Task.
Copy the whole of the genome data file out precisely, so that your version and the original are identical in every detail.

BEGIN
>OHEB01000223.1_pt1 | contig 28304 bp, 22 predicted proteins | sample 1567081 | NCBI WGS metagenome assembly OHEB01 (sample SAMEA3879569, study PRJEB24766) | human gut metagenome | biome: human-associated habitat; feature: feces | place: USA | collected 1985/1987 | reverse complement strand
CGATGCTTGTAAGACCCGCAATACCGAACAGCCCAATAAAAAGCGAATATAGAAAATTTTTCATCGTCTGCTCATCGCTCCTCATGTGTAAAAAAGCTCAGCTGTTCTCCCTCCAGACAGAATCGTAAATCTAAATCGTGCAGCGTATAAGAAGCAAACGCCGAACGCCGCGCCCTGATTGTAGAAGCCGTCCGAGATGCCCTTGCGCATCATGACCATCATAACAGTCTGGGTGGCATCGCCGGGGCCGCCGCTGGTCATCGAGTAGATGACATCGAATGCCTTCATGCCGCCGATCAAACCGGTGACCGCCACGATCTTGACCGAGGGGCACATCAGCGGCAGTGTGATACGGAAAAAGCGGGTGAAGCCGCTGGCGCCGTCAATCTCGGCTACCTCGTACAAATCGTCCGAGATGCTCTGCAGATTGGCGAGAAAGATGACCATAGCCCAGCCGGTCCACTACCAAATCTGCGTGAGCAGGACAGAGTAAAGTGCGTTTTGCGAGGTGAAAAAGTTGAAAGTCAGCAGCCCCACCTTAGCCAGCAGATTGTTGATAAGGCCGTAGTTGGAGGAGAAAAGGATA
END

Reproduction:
>OHEB01000223.1_pt1 | contig 28304 bp, 22 predicted proteins | sample 1567081 | NCBI WGS metagenome assembly OHEB01 (sample SAMEA3879569, study PRJEB24766) | human gut metagenome | biome: human-associated habitat; feature: feces | place: USA | collected 1985/1987 | reverse complement strand
CGATGCTTGTAAGACCCGCAATACCGAACAGCCCAATAAAAAGCGAATATAGAAAATTTTTCATCGTCTGCTCATCGCTCCTCATGTGTAAAAAAGCTCAGCTGTTCTCCCTCCAGACAGAATCGTAAATCTAAATCGTGCAGCGTATAAGAAGCAAACGCCGAACGCCGCGCCCTGATTGTAGAAGCCGTCCGAGATGCCCTTGCGCATCATGACCATCATAACAGTCTGGGTGGCATCGCCGGGGCCGCCGCTGGTCATCGAGTAGATGACATCGAATGCCTTCATGCCGCCGATCAAACCGGTGACCGCCACGATCTTGACCGAGGGGCACATCAGCGGCAGTGTGATACGGAAAAAGCGGGTGAAGCCGCTGGCGCCGTCAATCTCGGCTACCTCGTACAAATCGTCCGAGATGCTCTGCAGATTGGCGAGAAAGATGACCATAGCCCAGCCGGTCCACTACCAAATCTGCGTGAGCAGGACAGAGTAAAGTGCGTTTTGCGAGGTGAAAAAGTTGAAAGTCAGCAGCCCCACCTTAGCCAGCAGATTGTTGATAAGGCCGTAGTTGGAGGAGAAAAGGATA